· 22 km of rails were constructed and 122 km upgraded.
· 287 municipalities benefitted from investments in water and wastewater facilities;
· 299 illegal landfills were closed down; and
· more than 40 000 apartments benefitted from investments in energy efficiency.
In 2017 a mid term evaluation of Erasmus+ was conducted on two levels: at national level and European level. According to the Romanian report:
· Pupils and students participating in Erasmus+ developed cross-cutting/soft skills, especially language skills, inter-cultural attitude, a sense of European citizenship and interpersonal cooperation, which increased their employment chances.
· The programme benefitted the Romanian higher education system by stimulating cooperation between universities, increasing the prestige and value of their activities, and creating a more international and intercultural environment.
· In the field of school education and vocational education and training the programme proved to have significant impact on pupils (improving self-esteem, increased learning motivation, develop interpersonal skills and openness to diversity), parents (closer involvement in school life) and schools (more prone to new practices and innovation, developing school organisation, as well as integration and support mechanism for including children from disadvantaged areas).
· The added value of Erasmus+ was also noticed in the easier integration of students in the labour market. Many employers value highly an Erasmus+ experience and Erasmus+ beneficiaries noted higher chances in being employed, within Romania and abroad.
6. Was the impact of these projects as expected? (meaning, were the expectations surpassed or, to the contrary, not met?)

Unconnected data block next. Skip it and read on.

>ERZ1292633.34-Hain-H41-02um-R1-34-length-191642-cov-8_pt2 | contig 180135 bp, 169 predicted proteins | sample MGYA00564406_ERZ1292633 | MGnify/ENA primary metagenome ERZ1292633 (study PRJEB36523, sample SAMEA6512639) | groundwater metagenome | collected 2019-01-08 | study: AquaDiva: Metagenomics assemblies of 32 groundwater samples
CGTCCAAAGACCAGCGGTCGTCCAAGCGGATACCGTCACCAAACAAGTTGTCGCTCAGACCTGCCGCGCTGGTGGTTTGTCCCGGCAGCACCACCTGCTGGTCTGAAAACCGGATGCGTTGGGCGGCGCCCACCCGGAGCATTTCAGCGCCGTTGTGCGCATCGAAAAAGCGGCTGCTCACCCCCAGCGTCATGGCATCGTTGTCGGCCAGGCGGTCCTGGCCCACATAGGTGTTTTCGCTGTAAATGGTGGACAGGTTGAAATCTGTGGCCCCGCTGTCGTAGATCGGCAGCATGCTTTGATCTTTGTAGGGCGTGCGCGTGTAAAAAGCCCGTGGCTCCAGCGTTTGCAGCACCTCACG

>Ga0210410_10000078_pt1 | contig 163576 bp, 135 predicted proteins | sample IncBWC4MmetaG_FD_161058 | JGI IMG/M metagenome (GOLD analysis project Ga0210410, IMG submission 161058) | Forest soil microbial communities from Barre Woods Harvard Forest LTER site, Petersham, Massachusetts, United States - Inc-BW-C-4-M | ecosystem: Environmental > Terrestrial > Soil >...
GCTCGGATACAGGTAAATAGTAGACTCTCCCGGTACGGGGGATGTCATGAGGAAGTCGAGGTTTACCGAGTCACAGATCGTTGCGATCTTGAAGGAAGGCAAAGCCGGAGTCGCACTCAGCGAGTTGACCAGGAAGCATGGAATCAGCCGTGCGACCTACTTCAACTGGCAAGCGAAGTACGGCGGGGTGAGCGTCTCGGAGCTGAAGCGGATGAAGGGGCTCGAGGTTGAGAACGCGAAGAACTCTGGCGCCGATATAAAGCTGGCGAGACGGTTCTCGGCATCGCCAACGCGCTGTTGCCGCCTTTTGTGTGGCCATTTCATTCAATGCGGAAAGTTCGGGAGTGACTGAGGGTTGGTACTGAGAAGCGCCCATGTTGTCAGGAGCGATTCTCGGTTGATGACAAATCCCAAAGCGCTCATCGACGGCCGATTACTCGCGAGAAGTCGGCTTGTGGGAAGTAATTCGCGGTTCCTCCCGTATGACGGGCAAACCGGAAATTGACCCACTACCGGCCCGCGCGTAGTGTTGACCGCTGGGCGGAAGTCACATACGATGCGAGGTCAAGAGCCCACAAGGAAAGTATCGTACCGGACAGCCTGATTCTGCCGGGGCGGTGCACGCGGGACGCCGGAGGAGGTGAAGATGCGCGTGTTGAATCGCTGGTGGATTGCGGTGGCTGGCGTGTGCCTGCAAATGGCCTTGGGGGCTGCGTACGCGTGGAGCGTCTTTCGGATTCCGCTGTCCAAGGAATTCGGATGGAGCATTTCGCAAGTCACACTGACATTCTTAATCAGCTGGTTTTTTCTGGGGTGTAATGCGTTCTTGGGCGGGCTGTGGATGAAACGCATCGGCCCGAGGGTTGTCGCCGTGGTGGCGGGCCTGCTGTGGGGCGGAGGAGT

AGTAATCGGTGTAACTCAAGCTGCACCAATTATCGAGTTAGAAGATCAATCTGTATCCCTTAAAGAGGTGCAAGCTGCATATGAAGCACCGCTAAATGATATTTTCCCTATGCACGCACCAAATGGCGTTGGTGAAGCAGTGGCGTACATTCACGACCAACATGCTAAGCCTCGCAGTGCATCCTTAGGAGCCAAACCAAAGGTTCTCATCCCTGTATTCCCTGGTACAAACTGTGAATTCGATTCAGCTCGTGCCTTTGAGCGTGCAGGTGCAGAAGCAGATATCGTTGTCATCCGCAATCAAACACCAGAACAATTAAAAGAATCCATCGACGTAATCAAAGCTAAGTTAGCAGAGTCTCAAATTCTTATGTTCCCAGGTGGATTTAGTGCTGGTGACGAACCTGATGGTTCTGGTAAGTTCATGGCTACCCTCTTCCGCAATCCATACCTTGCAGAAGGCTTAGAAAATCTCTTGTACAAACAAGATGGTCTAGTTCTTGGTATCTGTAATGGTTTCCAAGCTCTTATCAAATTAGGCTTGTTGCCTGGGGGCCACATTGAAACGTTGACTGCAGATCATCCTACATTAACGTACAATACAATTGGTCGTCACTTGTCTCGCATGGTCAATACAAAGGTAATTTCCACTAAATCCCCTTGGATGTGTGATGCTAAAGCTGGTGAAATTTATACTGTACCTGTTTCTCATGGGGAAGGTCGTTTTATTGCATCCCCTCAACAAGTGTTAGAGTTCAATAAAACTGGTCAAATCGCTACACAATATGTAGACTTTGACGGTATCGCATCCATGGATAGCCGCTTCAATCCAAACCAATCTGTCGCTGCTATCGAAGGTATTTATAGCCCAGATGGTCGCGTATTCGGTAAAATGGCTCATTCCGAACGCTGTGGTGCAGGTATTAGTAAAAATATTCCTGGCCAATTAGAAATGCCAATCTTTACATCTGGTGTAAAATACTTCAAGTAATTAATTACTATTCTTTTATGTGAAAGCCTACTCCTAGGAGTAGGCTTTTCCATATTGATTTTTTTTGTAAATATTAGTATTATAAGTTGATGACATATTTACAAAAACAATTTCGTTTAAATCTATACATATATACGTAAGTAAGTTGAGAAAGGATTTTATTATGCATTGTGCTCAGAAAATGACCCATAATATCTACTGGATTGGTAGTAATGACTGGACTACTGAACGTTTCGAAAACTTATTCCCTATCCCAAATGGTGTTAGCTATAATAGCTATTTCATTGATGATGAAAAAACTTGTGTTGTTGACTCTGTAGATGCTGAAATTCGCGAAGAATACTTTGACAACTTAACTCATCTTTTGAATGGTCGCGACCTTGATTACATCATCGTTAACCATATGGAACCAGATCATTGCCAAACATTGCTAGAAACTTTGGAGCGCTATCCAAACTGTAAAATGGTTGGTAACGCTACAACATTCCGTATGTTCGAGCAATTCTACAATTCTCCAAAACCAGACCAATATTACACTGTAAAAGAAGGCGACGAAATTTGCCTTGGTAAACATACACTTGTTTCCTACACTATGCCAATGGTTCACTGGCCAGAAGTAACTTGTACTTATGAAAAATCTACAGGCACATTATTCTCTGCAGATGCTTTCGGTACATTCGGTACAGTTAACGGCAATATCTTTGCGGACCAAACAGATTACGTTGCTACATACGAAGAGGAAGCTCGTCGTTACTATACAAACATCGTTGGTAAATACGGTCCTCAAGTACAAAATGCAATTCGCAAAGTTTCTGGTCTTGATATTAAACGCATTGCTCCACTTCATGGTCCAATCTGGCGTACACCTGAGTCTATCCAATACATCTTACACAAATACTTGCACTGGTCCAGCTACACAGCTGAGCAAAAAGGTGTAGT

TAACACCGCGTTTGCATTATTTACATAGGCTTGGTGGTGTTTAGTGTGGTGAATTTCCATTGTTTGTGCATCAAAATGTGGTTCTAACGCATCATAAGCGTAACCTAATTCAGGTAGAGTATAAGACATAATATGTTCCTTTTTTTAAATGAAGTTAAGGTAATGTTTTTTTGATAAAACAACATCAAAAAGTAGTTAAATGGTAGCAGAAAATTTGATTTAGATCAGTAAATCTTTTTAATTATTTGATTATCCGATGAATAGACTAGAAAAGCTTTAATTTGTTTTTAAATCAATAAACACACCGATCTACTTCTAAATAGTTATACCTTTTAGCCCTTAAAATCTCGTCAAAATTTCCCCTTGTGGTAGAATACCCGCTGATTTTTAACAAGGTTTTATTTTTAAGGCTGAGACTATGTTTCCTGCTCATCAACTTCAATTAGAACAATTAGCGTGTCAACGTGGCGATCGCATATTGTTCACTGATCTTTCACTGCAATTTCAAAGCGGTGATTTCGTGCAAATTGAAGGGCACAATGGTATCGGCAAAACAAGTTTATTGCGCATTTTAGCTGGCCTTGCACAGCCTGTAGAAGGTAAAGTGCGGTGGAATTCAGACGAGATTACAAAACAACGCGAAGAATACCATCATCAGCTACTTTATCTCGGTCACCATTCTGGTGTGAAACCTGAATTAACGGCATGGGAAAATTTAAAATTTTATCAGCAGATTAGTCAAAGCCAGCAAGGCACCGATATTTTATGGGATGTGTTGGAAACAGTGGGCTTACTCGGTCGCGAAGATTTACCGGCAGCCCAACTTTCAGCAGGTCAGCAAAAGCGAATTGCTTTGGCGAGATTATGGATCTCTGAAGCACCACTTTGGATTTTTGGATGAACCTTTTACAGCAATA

· In the field of Cohesion Policy, evaluation results of the programming period 2007-2013 show that interventions had a positive effect on improving the study conditions in the receiving schools, thus increasing the average number of pupils in rural areas and generating a slight improvement in their school performance.
· At the same time, facilitating access to education, in particular pupils from rural areas, those from vulnerable social backgrounds or with disabilities, is an effect directly attributable to these investments – by creating a friendlier learning environment, better suited to students with special needs, and by providing modern equipment and learning materials.
· A total of 546 education units were rehabilitated or equipped, covering needs of 235,811 pupils. In addition, 32,792 children belonging to disadvantaged population groups benefited from rehabilitated and equipped establishments.
· The infrastructure for undergraduate education in 42 campuses was rehabilitated and expanded. One vocational training centre was rehabilitated.
· As regards Erasmus, expectations have been met as the project beneficiaries highly appreciated the opportunities the programme provided. The beneficiaries’ final reports highlight the impact of the projects on several levels: on the individual level of the participants in the projects, the institutional level and the community level.
7. What was the evolution, in time, of the amount/number of EU-funded projects in Romania?
· On the allocations and impact of Cohesion Policy support in the previous financing period, I mentioned figures and examples previously. (See figures provided above.)
· The overall allocation to Romania under the European Structural and Investment Funds (ESIF) in the current period 2014-2020 amounts to EUR 30.8 billion. The allocation for Cohesion Policy only amounts to EUR 22.6 billion, the fifth largest among the EU Member States.
· In the same time frame, Romania has an allocation of EUR 8.1 billion for from the European Agricultural Fund for Rural Development (EAFRD) to co-finance its Rural Development Programme, which equals a quarter of Romania's total ESIF allocation. It is the second largest single rural development programme in the EU after Poland.
· Finally, Romania's allocation for the Common Fisheries policy amounts to EUR 168 million.
· In time, the budget allocated to Romania for EU projects in education, training and youth under Erasmus+ evolved from around EUR 3 million in 1998 to around EUR 100 million in 2019. The number of projects financed grew accordingly.
8. From the projects recently financed in the education sector, which are the most significant?
· We would not like to single out individual projects as the current programme foresees the rehabilitation of educational establishments based on the mapping and prioritisation of the Romanian Ministry of Education.
(an article documented by Mircea Caster, @DGcademy.com)